You know, I never met a work of classic ancient Greek literature I didn't like. Until I met Aesop. These are pointless little tales, many incomprehensible, most lacking a moral beyond "Don't be stupid." The good ones, like the boy who cried wolf, are already famous, and the rest are borderline unbearable. For the life of me, I cannot find any deeper meaning in most of these. They are just wasting my time, and I'm moving on.
Ian Danger
Note: this is not a book to be read through once, this lives on the shelf with the reference books. To be opened at least once a week and in times of need. Used both wisely and irresponsibly.

Although my one wish for the publication is the removal of the italicized meaning of the fables. I read the fist couple then read no more and let the fables talk for themselves
We have all heard some of these fables before and, at one time or another, we have all experienced the moral meaning of some of the fables - so when you discover that this is a collection of fables credited to a slave and story-teller believed to have lived between 620 and 560 BCE, then you really do have to wonder whether anything in the modern age is new.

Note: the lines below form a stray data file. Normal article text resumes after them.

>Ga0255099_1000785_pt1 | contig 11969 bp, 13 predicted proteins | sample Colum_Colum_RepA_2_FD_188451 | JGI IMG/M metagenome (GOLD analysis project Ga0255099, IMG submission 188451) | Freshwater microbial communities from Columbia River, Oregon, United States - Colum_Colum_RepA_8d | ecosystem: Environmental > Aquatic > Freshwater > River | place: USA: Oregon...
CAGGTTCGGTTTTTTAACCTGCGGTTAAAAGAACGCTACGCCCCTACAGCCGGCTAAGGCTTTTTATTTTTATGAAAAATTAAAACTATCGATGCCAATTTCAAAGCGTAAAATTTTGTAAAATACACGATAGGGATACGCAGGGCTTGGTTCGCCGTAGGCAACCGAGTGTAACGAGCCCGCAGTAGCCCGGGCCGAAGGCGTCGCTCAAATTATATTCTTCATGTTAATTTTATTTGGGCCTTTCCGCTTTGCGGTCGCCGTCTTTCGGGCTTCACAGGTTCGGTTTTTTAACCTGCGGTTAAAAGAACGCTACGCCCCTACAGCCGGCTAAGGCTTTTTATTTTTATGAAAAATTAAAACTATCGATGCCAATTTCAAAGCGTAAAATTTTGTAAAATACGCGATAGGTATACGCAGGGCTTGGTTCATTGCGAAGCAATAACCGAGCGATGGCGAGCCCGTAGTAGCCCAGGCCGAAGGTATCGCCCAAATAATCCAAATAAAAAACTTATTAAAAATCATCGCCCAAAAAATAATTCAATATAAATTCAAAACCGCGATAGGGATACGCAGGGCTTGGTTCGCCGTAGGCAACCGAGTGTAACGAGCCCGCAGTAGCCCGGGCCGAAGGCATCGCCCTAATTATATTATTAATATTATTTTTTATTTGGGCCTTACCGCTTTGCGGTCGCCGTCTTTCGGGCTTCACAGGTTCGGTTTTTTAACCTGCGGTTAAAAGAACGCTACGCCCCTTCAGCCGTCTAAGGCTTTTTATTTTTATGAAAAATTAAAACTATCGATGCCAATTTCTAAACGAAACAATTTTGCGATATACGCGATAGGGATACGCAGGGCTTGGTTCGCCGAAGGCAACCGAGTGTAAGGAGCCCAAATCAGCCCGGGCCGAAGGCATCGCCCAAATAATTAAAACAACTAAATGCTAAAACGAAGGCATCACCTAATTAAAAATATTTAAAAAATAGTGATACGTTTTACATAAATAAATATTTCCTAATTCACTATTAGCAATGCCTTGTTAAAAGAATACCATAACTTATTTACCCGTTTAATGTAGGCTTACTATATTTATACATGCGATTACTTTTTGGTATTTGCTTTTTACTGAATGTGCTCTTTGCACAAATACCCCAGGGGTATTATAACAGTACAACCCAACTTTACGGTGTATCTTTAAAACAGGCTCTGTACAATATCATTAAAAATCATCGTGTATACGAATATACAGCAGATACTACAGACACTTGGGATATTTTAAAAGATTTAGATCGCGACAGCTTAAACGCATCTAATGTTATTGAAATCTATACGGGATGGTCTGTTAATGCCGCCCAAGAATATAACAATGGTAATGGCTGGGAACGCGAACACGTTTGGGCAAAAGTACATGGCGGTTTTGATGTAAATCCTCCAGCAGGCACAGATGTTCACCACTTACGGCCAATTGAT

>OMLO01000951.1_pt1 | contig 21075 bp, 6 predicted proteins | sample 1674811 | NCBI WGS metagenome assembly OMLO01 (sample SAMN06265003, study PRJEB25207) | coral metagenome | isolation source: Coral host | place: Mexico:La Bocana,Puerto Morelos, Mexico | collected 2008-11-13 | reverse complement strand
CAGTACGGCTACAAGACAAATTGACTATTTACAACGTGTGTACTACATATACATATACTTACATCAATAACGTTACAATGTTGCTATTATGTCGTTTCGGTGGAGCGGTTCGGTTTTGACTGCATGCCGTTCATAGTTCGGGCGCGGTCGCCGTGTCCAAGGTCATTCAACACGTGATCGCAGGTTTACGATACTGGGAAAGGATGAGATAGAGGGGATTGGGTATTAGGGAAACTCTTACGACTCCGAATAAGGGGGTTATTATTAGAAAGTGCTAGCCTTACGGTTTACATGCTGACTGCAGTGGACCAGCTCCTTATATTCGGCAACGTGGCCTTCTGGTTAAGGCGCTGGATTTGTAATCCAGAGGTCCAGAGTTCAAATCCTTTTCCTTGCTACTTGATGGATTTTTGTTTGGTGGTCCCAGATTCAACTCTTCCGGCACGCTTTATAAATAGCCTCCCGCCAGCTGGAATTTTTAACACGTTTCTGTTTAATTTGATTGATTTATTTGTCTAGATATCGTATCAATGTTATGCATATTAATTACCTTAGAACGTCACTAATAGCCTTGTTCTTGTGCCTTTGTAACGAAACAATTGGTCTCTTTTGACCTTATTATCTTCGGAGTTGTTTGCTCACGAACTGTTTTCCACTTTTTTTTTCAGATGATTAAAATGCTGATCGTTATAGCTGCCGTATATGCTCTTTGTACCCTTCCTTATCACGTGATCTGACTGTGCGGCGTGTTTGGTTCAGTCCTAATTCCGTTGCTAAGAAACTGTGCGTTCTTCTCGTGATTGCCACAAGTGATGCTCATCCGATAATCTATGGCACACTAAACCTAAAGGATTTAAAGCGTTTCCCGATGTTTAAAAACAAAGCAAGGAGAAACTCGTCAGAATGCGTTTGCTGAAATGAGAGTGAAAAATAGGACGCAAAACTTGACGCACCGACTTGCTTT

The notes of the translators are terrible and thoughtless!
I read this as an ebook on my phone so I could sneak in a fable or two whenever I had an opportunity as I found that if I sat and read too many at once they lost all meaning.

Almost three months later spare pockets of time have finally added up to being able to tick the oldest book off the 1001 list! Yay!
Katie Grainger